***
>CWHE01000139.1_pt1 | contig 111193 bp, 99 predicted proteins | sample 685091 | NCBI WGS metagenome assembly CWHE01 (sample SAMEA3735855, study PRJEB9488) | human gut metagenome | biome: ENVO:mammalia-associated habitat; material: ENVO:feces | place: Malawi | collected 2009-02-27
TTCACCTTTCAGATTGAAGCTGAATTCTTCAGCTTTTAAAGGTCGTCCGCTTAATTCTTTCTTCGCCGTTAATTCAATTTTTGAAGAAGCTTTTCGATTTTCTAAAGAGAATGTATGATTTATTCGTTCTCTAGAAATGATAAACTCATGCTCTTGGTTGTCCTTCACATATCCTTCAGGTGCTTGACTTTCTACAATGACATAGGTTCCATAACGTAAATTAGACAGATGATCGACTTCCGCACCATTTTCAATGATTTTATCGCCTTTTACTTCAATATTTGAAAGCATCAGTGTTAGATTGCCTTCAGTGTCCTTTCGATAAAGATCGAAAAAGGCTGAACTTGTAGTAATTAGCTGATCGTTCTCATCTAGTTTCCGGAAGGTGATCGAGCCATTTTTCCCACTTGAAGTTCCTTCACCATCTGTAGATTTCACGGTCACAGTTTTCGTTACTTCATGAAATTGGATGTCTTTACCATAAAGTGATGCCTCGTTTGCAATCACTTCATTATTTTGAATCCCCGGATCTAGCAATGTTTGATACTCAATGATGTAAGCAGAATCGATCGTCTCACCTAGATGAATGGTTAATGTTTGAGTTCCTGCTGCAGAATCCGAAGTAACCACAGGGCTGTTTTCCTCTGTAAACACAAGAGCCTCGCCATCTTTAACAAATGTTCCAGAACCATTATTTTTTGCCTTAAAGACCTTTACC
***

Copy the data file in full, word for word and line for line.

>CWHE01000139.1_pt1 | contig 111193 bp, 99 predicted proteins | sample 685091 | NCBI WGS metagenome assembly CWHE01 (sample SAMEA3735855, study PRJEB9488) | human gut metagenome | biome: ENVO:mammalia-associated habitat; material: ENVO:feces | place: Malawi | collected 2009-02-27
TTCACCTTTCAGATTGAAGCTGAATTCTTCAGCTTTTAAAGGTCGTCCGCTTAATTCTTTCTTCGCCGTTAATTCAATTTTTGAAGAAGCTTTTCGATTTTCTAAAGAGAATGTATGATTTATTCGTTCTCTAGAAATGATAAACTCATGCTCTTGGTTGTCCTTCACATATCCTTCAGGTGCTTGACTTTCTACAATGACATAGGTTCCATAACGTAAATTAGACAGATGATCGACTTCCGCACCATTTTCAATGATTTTATCGCCTTTTACTTCAATATTTGAAAGCATCAGTGTTAGATTGCCTTCAGTGTCCTTTCGATAAAGATCGAAAAAGGCTGAACTTGTAGTAATTAGCTGATCGTTCTCATCTAGTTTCCGGAAGGTGATCGAGCCATTTTTCCCACTTGAAGTTCCTTCACCATCTGTAGATTTCACGGTCACAGTTTTCGTTACTTCATGAAATTGGATGTCTTTACCATAAAGTGATGCCTCGTTTGCAATCACTTCATTATTTTGAATCCCCGGATCTAGCAATGTTTGATACTCAATGATGTAAGCAGAATCGATCGTCTCACCTAGATGAATGGTTAATGTTTGAGTTCCTGCTGCAGAATCCGAAGTAACCACAGGGCTGTTTTCCTCTGTAAACACAAGAGCCTCGCCATCTTTAACAAATGTTCCAGAACCATTATTTTTTGCCTTAAAGACCTTTACC